The dark side of Telegram
But it is precisely the features that protected Hongkongers and Belarusians that attracted terrorist groups to the same platform, which has built a reputation for fuelling terrorist and extremist communications across the globe. A report by HOPE not hate published last year, explored the prevalence of extreme far-right channels on Telegram, reporting a surge in popularity of the platform by these groups following the Christchurch massacre of March 2019. In an article published in September 2020, HOPE not hate state that Telegram remains one of the most important hubs for these groups, due to its security features and the lack of proactivity in removing these groups from the platform.
Telegram groups can be small in size but still represent serious risks. The group ‘Atomwaffen’ used Telegram to spread violent propaganda and several members have been convicted for charges including planning terrorist attacks, hate crimes and murder. The app’s reposting features enable interconnectivity between these far-right groups, allowing them to build from disjointed entities towards woven, unified networks.
Telegram in the context of social change
Telegram can be seen as both a catalyst for good and as a tool for harm. For efforts that seek to achieve long-term, sustainable outcomes, Telegram does show potential for enabling proactive communications and being a safe space for discussion, knowledge-sharing and action. Beyond global protest, it is possible to envisage this model being applied to appropriate social campaigns aiming to inform, unify and empower vulnerable audiences over time, such as in countering violent extremism or in the fight against the spread of public health disinformation.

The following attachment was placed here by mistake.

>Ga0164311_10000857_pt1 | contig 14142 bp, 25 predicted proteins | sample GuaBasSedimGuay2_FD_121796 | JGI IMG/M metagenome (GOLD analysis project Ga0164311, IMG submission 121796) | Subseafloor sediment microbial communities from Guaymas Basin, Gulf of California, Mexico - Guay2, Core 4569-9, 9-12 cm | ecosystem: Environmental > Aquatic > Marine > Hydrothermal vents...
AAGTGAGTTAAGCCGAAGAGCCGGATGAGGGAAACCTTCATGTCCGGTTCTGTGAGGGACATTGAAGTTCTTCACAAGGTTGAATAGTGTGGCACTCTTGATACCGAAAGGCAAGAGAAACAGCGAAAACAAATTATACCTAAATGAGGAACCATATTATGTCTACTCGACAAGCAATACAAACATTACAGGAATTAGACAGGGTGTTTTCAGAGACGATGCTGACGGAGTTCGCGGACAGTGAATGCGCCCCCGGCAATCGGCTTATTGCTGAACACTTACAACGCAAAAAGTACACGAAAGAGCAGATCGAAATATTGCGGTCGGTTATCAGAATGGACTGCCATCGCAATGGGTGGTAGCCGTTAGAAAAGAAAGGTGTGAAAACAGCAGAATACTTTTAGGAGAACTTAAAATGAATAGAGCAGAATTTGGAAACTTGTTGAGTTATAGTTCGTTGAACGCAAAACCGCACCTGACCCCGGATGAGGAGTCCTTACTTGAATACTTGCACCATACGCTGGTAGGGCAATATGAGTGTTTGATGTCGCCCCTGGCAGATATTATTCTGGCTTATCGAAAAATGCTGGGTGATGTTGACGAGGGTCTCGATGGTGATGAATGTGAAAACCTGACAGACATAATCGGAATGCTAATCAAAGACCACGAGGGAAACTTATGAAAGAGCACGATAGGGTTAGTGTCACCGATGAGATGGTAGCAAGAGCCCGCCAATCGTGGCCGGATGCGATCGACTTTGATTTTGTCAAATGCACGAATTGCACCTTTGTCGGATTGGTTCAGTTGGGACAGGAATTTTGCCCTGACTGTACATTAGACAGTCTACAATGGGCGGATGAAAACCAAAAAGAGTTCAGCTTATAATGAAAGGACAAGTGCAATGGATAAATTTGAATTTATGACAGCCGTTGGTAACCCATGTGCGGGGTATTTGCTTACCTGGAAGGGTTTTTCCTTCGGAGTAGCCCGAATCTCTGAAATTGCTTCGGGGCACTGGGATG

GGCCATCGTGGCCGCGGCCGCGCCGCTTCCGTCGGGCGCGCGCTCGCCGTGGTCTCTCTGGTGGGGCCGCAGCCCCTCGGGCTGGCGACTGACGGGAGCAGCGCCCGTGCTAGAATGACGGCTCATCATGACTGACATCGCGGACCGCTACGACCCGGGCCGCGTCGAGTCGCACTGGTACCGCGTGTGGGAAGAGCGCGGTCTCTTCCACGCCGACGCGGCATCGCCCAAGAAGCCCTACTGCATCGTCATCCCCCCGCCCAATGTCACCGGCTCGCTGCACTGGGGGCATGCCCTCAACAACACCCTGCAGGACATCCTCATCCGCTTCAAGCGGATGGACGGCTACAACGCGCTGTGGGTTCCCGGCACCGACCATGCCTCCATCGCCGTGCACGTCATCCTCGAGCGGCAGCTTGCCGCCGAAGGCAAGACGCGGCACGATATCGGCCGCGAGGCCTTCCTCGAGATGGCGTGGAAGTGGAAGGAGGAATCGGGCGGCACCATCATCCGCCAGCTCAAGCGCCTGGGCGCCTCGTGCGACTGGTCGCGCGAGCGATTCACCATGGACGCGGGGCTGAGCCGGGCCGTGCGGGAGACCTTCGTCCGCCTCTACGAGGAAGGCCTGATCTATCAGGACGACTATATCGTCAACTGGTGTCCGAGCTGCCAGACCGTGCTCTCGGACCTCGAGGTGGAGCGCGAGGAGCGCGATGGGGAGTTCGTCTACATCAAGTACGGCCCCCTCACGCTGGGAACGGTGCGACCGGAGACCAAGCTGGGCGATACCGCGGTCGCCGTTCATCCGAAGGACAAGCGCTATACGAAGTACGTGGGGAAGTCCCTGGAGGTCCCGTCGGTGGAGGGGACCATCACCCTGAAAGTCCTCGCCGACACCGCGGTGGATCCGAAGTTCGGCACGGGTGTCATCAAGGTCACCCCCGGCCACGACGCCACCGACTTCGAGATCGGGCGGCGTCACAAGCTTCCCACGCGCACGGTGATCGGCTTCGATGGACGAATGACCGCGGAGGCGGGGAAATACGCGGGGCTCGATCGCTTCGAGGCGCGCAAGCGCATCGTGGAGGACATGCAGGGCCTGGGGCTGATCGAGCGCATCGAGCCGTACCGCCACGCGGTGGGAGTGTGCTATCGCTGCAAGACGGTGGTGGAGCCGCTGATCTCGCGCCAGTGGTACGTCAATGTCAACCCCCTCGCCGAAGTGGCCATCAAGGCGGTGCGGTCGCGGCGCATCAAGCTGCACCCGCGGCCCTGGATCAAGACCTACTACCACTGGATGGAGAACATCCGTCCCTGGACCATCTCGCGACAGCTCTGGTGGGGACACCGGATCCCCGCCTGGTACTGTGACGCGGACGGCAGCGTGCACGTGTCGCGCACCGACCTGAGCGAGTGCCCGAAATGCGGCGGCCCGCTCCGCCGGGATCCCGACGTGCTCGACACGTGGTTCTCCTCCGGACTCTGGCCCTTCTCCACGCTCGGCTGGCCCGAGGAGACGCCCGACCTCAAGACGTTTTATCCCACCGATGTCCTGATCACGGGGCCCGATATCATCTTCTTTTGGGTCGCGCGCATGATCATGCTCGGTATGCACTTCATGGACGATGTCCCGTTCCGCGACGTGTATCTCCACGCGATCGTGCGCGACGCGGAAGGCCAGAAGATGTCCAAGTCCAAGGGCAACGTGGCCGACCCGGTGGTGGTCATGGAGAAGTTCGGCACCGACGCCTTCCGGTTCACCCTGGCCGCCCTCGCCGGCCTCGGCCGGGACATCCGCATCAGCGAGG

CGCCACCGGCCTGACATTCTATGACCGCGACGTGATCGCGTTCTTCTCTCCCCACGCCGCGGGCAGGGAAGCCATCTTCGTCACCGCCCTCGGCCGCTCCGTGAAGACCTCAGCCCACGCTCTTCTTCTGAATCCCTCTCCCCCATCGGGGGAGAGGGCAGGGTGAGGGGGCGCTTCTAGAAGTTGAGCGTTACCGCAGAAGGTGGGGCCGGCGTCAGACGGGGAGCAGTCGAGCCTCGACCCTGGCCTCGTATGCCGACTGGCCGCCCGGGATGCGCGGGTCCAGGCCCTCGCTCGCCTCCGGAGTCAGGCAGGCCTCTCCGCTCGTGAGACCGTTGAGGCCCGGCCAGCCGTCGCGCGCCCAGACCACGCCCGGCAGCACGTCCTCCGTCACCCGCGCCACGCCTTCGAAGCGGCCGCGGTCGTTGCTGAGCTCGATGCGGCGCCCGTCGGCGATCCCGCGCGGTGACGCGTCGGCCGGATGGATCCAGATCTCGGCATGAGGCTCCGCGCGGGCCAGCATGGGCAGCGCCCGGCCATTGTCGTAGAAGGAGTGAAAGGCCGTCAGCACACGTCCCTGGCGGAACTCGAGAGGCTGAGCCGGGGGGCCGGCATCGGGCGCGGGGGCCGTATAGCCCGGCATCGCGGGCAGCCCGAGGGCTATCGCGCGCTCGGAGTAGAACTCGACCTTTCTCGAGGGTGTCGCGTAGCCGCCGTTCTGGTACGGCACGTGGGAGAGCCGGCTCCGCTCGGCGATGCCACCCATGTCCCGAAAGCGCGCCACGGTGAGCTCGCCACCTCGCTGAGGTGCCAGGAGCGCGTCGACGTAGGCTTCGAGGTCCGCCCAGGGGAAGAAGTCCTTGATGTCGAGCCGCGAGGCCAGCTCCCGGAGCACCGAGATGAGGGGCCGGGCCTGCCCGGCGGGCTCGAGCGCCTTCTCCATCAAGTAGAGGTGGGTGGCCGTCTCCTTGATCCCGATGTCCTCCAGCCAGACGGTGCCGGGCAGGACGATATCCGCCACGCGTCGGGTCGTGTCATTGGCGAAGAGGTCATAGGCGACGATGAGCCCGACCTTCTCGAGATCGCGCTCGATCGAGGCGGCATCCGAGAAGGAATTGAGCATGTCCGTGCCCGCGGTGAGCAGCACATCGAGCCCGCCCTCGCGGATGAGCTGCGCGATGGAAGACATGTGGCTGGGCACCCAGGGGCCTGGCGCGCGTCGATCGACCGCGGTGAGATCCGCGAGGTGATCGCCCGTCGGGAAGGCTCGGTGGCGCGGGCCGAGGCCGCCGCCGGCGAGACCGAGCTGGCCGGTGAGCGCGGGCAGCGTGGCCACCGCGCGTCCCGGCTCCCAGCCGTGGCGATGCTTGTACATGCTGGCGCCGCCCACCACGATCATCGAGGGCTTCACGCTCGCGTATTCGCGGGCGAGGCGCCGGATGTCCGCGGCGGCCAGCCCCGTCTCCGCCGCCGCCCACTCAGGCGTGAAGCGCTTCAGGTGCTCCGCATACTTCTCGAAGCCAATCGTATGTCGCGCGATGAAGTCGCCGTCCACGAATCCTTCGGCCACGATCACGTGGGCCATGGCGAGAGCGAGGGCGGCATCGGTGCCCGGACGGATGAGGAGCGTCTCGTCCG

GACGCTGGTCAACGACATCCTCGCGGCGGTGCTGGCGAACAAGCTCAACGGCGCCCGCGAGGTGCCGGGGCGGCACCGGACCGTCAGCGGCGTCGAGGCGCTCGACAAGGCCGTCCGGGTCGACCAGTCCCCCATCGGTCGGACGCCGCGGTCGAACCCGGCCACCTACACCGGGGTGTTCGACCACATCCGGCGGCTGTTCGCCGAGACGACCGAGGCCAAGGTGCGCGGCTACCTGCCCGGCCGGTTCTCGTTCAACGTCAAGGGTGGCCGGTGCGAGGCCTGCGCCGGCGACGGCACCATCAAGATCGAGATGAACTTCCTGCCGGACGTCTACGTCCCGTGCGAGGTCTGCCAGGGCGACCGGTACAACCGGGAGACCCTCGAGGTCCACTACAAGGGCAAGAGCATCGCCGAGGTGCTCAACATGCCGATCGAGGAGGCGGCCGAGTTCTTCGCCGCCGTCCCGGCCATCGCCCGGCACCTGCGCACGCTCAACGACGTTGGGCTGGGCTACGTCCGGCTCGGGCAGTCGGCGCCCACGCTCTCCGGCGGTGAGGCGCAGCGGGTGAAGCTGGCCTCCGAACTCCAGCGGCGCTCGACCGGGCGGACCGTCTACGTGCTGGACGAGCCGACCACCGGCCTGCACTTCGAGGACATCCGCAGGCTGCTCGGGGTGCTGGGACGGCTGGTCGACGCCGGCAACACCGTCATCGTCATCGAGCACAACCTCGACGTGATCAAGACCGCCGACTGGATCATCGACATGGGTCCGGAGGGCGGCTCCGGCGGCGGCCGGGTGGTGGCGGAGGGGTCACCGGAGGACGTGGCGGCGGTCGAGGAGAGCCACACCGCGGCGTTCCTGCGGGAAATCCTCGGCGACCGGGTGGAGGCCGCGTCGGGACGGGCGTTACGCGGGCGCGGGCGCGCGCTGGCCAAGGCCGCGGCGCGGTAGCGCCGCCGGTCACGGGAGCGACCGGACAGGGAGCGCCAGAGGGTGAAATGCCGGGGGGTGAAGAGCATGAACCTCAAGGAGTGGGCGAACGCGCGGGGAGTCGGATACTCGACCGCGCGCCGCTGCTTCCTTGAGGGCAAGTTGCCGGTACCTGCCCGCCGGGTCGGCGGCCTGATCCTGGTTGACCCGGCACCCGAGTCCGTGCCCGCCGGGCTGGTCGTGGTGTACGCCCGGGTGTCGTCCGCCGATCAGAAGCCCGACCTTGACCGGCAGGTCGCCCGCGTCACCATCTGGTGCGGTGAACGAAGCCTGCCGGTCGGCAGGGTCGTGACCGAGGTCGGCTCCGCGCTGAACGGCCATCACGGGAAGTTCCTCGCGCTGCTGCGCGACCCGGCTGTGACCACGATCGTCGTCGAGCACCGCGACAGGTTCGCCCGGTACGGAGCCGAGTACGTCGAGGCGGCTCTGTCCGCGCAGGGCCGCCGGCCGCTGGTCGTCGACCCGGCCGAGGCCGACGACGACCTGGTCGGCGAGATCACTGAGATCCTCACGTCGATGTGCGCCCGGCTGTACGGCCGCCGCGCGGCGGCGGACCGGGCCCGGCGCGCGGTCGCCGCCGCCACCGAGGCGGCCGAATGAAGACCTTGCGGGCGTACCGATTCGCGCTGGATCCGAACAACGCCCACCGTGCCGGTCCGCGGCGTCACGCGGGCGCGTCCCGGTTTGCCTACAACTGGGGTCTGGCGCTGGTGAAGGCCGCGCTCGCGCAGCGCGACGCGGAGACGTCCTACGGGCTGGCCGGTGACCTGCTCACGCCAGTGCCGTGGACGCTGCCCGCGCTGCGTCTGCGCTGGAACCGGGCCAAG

For issues related to information ecosystems, capacity building and resilience to disinformation, there could be strategic advantages to independent media outlets building a presence on Telegram, using it to disseminate high quality, accurate information. The benefits of the broadcasting capabilities are immediately obvious, while Telegram groups could facilitate a more personal relationship between media outlets and their subscribers.
What does the future hold for the messaging app?
More recently, Telegram has started to take more responsibility for the channels that exist on the platform. In 2019, many Daesh-connected groups and supporters were removed from the platform, with a wide-reaching algorithm that caused significant blows to the branches of terrorist networks. Telegram also has channels such as ISIS Watch and Stop Child Abuse, which report on the number of bots and channels being removed daily.
However, if they can thwart an entire terrorist community from hijacking their platform to further their aims, why hasn’t this happened sooner, and why hasn’t the same approach been applied to other extreme threats and online harms?
While platforms such as Telegram are investing in efforts to ensure their platforms are not being used by hostile actors, there are significant challenges to overcome such as the scale of moderation and work required to prevent platforms from being hijacked in the first place. Bad actors spread their presence across multiple forms of alternative communication, and the above work is applicable across the entire digital spectrum, not just Telegram. If ground can be made in these areas, the positive uses of these technologies, such as coordinating and supporting genuine protests, could one day begin to outweigh the negatives.